Scenes from Boxing Day at Selfridges, Oxford Street
The latest figures from the British Retail Consortium (BRC) due to be released this week will show that despite retailers’ best efforts, December revenues failed to beat 2010’s weak figures.
According to the BRC’s Richard Dodd, the sales figures for December 2011 will show a modest increase in “cash terms” from December 2010, but “won’t have beaten the impact on inflation”, putting more pressure on struggling shops who had pinned their hopes on a festive season sales boost.
What’s more, research produced for The Sunday Telegraph by Springboard measured footfall on UK high streets to find a significant increase in the number of shoppers compared to 2010, but it wasn’t enough to revive the fortune of struggling retailers.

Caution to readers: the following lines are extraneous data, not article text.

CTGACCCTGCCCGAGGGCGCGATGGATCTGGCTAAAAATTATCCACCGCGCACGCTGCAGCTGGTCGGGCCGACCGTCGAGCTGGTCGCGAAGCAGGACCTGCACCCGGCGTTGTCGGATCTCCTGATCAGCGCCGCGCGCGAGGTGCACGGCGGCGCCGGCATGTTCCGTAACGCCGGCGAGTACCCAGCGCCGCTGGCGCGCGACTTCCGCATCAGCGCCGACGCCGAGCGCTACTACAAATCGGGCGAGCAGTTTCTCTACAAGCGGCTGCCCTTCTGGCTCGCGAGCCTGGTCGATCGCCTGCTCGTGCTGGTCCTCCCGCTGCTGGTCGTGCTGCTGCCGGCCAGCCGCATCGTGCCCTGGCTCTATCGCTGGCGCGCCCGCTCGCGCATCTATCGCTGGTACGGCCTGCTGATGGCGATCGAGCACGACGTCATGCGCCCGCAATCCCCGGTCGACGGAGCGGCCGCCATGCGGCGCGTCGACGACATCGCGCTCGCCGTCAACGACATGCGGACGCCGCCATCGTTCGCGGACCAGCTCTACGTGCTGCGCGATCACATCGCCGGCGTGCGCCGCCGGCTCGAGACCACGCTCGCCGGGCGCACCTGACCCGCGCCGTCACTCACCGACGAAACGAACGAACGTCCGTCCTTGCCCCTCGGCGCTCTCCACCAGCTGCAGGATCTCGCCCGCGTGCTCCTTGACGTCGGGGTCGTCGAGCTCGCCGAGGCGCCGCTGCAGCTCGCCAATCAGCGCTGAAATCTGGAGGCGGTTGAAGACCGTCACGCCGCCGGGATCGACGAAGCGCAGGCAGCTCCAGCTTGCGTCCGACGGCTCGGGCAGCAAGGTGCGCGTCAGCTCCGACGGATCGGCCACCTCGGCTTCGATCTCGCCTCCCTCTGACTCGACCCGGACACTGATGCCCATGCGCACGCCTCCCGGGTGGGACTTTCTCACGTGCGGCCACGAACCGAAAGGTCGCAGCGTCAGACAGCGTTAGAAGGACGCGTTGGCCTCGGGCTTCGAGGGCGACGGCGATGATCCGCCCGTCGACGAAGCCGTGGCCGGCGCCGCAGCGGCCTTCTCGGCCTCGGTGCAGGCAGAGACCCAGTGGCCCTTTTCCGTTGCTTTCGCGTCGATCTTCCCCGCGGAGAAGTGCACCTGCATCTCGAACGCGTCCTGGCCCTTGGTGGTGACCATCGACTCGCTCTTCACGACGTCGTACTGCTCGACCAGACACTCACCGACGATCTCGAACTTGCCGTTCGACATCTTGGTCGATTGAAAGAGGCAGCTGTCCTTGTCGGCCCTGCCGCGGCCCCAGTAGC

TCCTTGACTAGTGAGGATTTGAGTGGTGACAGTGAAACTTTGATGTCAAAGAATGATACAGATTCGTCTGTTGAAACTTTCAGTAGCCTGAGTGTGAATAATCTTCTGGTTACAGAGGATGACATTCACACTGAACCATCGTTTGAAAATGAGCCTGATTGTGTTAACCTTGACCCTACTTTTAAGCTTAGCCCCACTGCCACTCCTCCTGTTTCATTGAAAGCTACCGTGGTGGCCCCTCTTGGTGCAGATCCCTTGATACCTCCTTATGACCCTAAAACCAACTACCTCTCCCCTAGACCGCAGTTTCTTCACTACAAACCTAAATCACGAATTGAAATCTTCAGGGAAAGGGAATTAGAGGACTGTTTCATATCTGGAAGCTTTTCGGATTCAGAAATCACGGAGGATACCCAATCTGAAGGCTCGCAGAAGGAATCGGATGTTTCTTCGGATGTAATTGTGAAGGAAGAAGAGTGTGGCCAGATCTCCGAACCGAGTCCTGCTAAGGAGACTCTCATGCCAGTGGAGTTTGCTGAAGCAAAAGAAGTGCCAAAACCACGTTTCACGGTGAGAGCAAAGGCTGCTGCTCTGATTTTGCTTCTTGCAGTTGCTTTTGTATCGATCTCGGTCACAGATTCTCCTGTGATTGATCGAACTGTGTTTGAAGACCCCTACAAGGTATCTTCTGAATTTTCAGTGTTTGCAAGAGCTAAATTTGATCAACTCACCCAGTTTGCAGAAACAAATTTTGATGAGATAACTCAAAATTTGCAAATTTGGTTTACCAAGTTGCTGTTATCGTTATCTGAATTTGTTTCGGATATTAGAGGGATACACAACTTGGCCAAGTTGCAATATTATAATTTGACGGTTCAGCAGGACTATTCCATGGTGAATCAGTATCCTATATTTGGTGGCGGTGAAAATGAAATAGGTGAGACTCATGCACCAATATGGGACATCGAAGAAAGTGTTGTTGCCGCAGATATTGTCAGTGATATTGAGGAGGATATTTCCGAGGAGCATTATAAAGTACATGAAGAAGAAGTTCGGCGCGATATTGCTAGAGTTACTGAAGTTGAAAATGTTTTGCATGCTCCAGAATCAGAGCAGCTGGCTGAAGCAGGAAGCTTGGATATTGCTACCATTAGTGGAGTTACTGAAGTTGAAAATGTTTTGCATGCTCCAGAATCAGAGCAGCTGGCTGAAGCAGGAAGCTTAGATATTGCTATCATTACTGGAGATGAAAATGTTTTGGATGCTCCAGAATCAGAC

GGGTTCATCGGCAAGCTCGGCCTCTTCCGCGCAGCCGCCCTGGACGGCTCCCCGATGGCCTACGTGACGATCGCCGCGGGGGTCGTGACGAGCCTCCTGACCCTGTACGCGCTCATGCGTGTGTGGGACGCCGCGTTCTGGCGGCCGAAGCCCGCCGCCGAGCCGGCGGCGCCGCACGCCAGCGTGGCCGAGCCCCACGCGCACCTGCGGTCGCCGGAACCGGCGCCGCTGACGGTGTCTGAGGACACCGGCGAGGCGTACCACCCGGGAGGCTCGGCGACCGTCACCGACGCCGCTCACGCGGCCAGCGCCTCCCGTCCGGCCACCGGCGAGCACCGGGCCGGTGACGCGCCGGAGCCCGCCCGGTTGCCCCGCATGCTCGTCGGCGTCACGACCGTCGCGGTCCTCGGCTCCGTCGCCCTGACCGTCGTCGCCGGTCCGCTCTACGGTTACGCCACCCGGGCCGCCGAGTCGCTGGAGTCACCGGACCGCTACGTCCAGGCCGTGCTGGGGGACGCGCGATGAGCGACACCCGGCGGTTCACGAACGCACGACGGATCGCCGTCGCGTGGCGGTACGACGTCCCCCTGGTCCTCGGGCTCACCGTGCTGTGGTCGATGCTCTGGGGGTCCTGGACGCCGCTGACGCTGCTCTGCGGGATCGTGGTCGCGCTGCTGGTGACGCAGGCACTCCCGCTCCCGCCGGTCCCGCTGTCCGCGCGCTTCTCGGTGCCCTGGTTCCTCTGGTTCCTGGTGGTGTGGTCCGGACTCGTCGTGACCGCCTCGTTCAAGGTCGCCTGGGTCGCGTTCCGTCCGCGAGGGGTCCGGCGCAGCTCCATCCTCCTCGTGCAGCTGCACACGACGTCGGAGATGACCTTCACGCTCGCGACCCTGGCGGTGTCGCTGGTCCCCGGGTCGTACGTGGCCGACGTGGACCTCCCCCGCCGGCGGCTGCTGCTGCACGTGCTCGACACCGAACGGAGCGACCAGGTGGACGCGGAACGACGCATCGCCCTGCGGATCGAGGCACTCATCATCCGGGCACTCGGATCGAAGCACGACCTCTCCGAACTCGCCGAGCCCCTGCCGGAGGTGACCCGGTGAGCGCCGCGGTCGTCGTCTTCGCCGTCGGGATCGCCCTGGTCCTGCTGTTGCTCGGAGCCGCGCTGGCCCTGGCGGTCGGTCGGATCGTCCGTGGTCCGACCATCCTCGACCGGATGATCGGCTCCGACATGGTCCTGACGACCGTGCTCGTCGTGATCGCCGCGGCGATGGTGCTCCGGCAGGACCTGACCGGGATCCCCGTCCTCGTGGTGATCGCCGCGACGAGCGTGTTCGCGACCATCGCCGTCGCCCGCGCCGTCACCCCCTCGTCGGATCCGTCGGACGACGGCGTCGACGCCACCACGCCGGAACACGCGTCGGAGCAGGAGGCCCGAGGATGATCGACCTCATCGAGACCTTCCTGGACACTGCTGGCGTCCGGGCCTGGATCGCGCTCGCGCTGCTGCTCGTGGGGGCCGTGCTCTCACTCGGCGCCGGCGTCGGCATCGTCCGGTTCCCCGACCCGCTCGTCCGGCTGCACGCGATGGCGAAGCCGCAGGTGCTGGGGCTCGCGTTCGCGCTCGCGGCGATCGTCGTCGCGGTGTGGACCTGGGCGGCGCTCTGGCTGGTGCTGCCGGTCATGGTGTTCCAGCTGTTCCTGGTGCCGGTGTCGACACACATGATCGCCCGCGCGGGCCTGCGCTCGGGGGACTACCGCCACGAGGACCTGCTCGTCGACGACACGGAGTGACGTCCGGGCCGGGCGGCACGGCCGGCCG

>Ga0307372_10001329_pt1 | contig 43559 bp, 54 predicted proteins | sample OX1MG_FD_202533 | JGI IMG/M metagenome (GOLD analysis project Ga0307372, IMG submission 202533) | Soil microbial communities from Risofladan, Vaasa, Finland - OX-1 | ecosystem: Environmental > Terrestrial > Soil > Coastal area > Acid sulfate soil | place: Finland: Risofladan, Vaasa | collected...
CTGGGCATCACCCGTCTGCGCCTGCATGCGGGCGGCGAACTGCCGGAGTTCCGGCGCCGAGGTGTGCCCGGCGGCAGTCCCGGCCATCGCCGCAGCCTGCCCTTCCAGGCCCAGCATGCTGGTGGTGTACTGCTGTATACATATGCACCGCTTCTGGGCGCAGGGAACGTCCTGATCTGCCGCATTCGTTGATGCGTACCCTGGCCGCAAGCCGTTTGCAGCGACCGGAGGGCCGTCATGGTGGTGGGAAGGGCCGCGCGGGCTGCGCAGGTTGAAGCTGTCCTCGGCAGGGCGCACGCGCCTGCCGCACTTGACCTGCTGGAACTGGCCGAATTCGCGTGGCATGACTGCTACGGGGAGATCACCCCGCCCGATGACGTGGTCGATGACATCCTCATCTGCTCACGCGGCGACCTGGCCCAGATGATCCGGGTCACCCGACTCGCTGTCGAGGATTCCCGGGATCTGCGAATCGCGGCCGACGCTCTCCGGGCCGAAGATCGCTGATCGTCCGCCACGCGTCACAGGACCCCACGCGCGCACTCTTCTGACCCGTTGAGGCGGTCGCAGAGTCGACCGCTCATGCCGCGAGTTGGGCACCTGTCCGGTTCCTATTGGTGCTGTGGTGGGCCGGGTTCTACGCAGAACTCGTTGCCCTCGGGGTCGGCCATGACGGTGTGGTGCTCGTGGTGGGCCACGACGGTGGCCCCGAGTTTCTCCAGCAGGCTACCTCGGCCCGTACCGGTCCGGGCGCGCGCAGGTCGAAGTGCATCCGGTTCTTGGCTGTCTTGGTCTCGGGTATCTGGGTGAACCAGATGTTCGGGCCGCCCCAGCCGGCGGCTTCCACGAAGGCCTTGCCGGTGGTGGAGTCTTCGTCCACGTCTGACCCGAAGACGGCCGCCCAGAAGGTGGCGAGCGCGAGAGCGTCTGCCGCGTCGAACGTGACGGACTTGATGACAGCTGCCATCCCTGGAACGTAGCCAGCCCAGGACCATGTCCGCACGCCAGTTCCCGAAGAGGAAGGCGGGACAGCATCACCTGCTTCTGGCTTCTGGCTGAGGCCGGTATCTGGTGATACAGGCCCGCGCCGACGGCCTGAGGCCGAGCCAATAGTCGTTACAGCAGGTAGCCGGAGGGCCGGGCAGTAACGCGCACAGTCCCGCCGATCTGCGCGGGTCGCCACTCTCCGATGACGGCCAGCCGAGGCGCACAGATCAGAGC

Across all UK regions, high street footfall rose an average of 18.4 per cent between 19 to the 28 of December compared with the same period in 2010. Boxing Day footfall was up 25.2 per cent.
Dian Wehrle, research director at Springboard, said the footfall figures showed that “savvy consumers” had waited to pounce on desperate retailers’ discounts. "When the retailers started sales, suddenly there was a huge uplift," she said.
Prospects continue to look bleak for many more shops after the bargain-driven Christmas activity subsides.